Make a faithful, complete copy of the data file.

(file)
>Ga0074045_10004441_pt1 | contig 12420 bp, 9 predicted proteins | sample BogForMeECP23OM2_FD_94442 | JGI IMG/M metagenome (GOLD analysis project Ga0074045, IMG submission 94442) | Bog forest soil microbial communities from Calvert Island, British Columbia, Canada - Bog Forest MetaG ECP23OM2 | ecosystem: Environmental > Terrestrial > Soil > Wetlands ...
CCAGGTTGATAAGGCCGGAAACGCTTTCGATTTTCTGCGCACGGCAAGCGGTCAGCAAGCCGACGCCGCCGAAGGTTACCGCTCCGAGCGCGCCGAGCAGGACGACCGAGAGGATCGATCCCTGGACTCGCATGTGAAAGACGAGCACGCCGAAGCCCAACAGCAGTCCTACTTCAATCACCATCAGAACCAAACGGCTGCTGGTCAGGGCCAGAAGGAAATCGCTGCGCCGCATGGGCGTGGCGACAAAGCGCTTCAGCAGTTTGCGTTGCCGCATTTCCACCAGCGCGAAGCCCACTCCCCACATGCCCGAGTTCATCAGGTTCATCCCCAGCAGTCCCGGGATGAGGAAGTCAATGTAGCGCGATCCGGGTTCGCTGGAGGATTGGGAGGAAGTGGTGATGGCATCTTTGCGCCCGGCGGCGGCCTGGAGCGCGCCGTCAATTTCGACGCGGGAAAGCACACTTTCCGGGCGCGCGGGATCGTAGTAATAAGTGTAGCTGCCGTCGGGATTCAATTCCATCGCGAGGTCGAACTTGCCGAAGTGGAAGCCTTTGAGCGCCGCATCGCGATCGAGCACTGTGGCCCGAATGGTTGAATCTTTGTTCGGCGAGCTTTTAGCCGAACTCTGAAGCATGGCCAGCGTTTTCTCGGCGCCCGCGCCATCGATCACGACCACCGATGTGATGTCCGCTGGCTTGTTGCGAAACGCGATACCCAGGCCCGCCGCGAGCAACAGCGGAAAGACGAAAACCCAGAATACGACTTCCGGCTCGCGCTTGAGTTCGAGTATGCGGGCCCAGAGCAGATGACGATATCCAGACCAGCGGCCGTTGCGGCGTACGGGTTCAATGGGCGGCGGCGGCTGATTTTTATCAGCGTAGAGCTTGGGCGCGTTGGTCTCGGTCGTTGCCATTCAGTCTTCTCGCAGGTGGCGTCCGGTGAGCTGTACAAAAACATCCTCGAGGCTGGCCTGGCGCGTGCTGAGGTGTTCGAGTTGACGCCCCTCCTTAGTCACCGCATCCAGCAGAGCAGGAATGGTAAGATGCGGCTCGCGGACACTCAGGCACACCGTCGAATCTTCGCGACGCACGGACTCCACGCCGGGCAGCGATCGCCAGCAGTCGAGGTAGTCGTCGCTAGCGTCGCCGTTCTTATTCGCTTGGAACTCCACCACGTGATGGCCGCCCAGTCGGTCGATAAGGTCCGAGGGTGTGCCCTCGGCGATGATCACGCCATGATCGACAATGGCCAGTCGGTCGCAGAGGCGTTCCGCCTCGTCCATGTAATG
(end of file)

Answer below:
>Ga0074045_10004441_pt1 | contig 12420 bp, 9 predicted proteins | sample BogForMeECP23OM2_FD_94442 | JGI IMG/M metagenome (GOLD analysis project Ga0074045, IMG submission 94442) | Bog forest soil microbial communities from Calvert Island, British Columbia, Canada - Bog Forest MetaG ECP23OM2 | ecosystem: Environmental > Terrestrial > Soil > Wetlands ...
CCAGGTTGATAAGGCCGGAAACGCTTTCGATTTTCTGCGCACGGCAAGCGGTCAGCAAGCCGACGCCGCCGAAGGTTACCGCTCCGAGCGCGCCGAGCAGGACGACCGAGAGGATCGATCCCTGGACTCGCATGTGAAAGACGAGCACGCCGAAGCCCAACAGCAGTCCTACTTCAATCACCATCAGAACCAAACGGCTGCTGGTCAGGGCCAGAAGGAAATCGCTGCGCCGCATGGGCGTGGCGACAAAGCGCTTCAGCAGTTTGCGTTGCCGCATTTCCACCAGCGCGAAGCCCACTCCCCACATGCCCGAGTTCATCAGGTTCATCCCCAGCAGTCCCGGGATGAGGAAGTCAATGTAGCGCGATCCGGGTTCGCTGGAGGATTGGGAGGAAGTGGTGATGGCATCTTTGCGCCCGGCGGCGGCCTGGAGCGCGCCGTCAATTTCGACGCGGGAAAGCACACTTTCCGGGCGCGCGGGATCGTAGTAATAAGTGTAGCTGCCGTCGGGATTCAATTCCATCGCGAGGTCGAACTTGCCGAAGTGGAAGCCTTTGAGCGCCGCATCGCGATCGAGCACTGTGGCCCGAATGGTTGAATCTTTGTTCGGCGAGCTTTTAGCCGAACTCTGAAGCATGGCCAGCGTTTTCTCGGCGCCCGCGCCATCGATCACGACCACCGATGTGATGTCCGCTGGCTTGTTGCGAAACGCGATACCCAGGCCCGCCGCGAGCAACAGCGGAAAGACGAAAACCCAGAATACGACTTCCGGCTCGCGCTTGAGTTCGAGTATGCGGGCCCAGAGCAGATGACGATATCCAGACCAGCGGCCGTTGCGGCGTACGGGTTCAATGGGCGGCGGCGGCTGATTTTTATCAGCGTAGAGCTTGGGCGCGTTGGTCTCGGTCGTTGCCATTCAGTCTTCTCGCAGGTGGCGTCCGGTGAGCTGTACAAAAACATCCTCGAGGCTGGCCTGGCGCGTGCTGAGGTGTTCGAGTTGACGCCCCTCCTTAGTCACCGCATCCAGCAGAGCAGGAATGGTAAGATGCGGCTCGCGGACACTCAGGCACACCGTCGAATCTTCGCGACGCACGGACTCCACGCCGGGCAGCGATCGCCAGCAGTCGAGGTAGTCGTCGCTAGCGTCGCCGTTCTTATTCGCTTGGAACTCCACCACGTGATGGCCGCCCAGTCGGTCGATAAGGTCCGAGGGTGTGCCCTCGGCGATGATCACGCCATGATCGACAATGGCCAGTCGGTCGCAGAGGCGTTCCGCCTCGTCCATGTAATG